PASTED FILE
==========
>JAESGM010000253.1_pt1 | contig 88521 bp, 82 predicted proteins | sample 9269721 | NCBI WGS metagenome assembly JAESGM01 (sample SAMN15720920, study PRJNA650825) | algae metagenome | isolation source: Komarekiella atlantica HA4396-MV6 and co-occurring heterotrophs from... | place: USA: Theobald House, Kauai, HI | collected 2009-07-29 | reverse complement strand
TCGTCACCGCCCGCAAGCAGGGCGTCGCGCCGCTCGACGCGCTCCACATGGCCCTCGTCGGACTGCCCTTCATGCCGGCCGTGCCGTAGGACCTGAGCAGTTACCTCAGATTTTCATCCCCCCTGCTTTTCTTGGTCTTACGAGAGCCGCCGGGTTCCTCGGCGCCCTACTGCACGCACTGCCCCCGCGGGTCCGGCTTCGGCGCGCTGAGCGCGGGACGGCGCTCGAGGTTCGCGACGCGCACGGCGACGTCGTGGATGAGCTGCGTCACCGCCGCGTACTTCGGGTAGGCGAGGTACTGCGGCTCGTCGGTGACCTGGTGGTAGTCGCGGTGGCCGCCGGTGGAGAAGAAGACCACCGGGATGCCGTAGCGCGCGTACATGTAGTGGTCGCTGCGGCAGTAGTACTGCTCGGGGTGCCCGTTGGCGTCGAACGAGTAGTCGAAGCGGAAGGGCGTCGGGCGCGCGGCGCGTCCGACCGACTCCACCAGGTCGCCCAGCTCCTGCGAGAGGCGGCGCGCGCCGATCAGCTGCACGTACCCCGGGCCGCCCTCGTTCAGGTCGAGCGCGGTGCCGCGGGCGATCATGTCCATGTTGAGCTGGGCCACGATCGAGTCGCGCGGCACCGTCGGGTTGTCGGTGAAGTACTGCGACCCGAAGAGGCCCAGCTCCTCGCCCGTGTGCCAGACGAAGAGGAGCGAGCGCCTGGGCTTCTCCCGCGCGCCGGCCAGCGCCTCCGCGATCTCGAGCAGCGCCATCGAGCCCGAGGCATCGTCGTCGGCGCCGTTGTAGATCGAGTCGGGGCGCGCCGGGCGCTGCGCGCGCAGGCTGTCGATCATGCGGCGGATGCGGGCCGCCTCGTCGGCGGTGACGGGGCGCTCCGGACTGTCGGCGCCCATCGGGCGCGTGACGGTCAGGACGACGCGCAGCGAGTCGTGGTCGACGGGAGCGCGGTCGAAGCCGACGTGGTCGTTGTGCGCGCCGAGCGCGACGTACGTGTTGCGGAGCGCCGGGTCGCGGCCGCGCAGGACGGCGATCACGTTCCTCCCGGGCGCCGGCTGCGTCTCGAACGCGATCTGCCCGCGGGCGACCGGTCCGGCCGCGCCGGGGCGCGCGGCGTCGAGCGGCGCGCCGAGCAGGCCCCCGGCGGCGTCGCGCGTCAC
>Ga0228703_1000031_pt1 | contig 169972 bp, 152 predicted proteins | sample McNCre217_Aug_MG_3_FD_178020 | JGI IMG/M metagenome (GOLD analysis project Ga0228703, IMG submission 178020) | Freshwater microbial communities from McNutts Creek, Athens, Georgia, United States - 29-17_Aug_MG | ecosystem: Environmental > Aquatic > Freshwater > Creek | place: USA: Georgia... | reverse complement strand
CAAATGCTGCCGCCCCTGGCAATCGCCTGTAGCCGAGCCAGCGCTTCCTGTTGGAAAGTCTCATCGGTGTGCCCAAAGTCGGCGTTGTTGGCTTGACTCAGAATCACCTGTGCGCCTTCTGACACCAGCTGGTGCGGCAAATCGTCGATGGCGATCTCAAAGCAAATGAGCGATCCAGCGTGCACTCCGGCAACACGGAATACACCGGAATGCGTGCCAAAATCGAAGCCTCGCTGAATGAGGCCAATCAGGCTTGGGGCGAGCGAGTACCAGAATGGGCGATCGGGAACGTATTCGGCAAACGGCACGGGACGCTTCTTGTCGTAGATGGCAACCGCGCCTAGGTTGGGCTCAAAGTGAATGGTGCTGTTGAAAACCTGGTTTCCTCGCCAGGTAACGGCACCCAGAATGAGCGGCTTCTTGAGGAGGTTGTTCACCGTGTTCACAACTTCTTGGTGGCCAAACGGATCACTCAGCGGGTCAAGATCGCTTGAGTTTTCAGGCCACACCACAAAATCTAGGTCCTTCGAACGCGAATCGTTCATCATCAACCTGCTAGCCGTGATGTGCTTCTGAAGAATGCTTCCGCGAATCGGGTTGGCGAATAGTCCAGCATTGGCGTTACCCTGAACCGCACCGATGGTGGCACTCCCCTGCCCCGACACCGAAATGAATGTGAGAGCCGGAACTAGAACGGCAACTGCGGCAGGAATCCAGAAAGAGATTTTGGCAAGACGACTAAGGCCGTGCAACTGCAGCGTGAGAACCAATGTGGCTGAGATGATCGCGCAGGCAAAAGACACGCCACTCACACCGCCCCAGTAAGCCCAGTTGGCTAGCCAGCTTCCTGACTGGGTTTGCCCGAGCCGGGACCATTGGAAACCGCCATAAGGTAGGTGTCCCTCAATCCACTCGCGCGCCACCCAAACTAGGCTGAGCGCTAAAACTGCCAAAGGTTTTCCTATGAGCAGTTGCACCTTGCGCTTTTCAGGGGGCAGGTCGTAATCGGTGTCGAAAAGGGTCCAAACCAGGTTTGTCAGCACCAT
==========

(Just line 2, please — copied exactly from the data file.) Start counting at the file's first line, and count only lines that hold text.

TCGTCACCGCCCGCAAGCAGGGCGTCGCGCCGCTCGACGCGCTCCACATGGCCCTCGTCGGACTGCCCTTCATGCCGGCCGTGCCGTAGGACCTGAGCAGTTACCTCAGATTTTCATCCCCCCTGCTTTTCTTGGTCTTACGAGAGCCGCCGGGTTCCTCGGCGCCCTACTGCACGCACTGCCCCCGCGGGTCCGGCTTCGGCGCGCTGAGCGCGGGACGGCGCTCGAGGTTCGCGACGCGCACGGCGACGTCGTGGATGAGCTGCGTCACCGCCGCGTACTTCGGGTAGGCGAGGTACTGCGGCTCGTCGGTGACCTGGTGGTAGTCGCGGTGGCCGCCGGTGGAGAAGAAGACCACCGGGATGCCGTAGCGCGCGTACATGTAGTGGTCGCTGCGGCAGTAGTACTGCTCGGGGTGCCCGTTGGCGTCGAACGAGTAGTCGAAGCGGAAGGGCGTCGGGCGCGCGGCGCGTCCGACCGACTCCACCAGGTCGCCCAGCTCCTGCGAGAGGCGGCGCGCGCCGATCAGCTGCACGTACCCCGGGCCGCCCTCGTTCAGGTCGAGCGCGGTGCCGCGGGCGATCATGTCCATGTTGAGCTGGGCCACGATCGAGTCGCGCGGCACCGTCGGGTTGTCGGTGAAGTACTGCGACCCGAAGAGGCCCAGCTCCTCGCCCGTGTGCCAGACGAAGAGGAGCGAGCGCCTGGGCTTCTCCCGCGCGCCGGCCAGCGCCTCCGCGATCTCGAGCAGCGCCATCGAGCCCGAGGCATCGTCGTCGGCGCCGTTGTAGATCGAGTCGGGGCGCGCCGGGCGCTGCGCGCGCAGGCTGTCGATCATGCGGCGGATGCGGGCCGCCTCGTCGGCGGTGACGGGGCGCTCCGGACTGTCGGCGCCCATCGGGCGCGTGACGGTCAGGACGACGCGCAGCGAGTCGTGGTCGACGGGAGCGCGGTCGAAGCCGACGTGGTCGTTGTGCGCGCCGAGCGCGACGTACGTGTTGCGGAGCGCCGGGTCGCGGCCGCGCAGGACGGCGATCACGTTCCTCCCGGGCGCCGGCTGCGTCTCGAACGCGATCTGCCCGCGGGCGACCGGTCCGGCCGCGCCGGGGCGCGCGGCGTCGAGCGGCGCGCCGAGCAGGCCCCCGGCGGCGTCGCGCGTCAC